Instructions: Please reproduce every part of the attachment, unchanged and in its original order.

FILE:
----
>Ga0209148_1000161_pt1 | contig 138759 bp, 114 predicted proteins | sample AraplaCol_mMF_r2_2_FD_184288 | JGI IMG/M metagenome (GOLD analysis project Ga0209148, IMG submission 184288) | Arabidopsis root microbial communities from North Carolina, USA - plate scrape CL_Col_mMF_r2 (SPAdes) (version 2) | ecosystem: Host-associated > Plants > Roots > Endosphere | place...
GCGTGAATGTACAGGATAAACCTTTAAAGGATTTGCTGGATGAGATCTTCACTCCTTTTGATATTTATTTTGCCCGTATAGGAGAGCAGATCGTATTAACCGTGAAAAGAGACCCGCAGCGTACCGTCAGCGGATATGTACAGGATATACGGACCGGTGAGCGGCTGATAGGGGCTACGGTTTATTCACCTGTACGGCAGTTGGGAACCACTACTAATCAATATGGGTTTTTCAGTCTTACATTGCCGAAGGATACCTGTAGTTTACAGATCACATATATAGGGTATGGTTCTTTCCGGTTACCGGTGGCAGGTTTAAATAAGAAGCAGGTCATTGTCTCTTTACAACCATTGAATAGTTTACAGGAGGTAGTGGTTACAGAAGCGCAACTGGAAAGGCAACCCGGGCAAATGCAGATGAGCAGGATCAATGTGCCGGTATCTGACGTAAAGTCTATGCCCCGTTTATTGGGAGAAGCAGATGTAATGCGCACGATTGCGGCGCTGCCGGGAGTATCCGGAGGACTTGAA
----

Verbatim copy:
>Ga0209148_1000161_pt1 | contig 138759 bp, 114 predicted proteins | sample AraplaCol_mMF_r2_2_FD_184288 | JGI IMG/M metagenome (GOLD analysis project Ga0209148, IMG submission 184288) | Arabidopsis root microbial communities from North Carolina, USA - plate scrape CL_Col_mMF_r2 (SPAdes) (version 2) | ecosystem: Host-associated > Plants > Roots > Endosphere | place...
GCGTGAATGTACAGGATAAACCTTTAAAGGATTTGCTGGATGAGATCTTCACTCCTTTTGATATTTATTTTGCCCGTATAGGAGAGCAGATCGTATTAACCGTGAAAAGAGACCCGCAGCGTACCGTCAGCGGATATGTACAGGATATACGGACCGGTGAGCGGCTGATAGGGGCTACGGTTTATTCACCTGTACGGCAGTTGGGAACCACTACTAATCAATATGGGTTTTTCAGTCTTACATTGCCGAAGGATACCTGTAGTTTACAGATCACATATATAGGGTATGGTTCTTTCCGGTTACCGGTGGCAGGTTTAAATAAGAAGCAGGTCATTGTCTCTTTACAACCATTGAATAGTTTACAGGAGGTAGTGGTTACAGAAGCGCAACTGGAAAGGCAACCCGGGCAAATGCAGATGAGCAGGATCAATGTGCCGGTATCTGACGTAAAGTCTATGCCCCGTTTATTGGGAGAAGCAGATGTAATGCGCACGATTGCGGCGCTGCCGGGAGTATCCGGAGGACTTGAA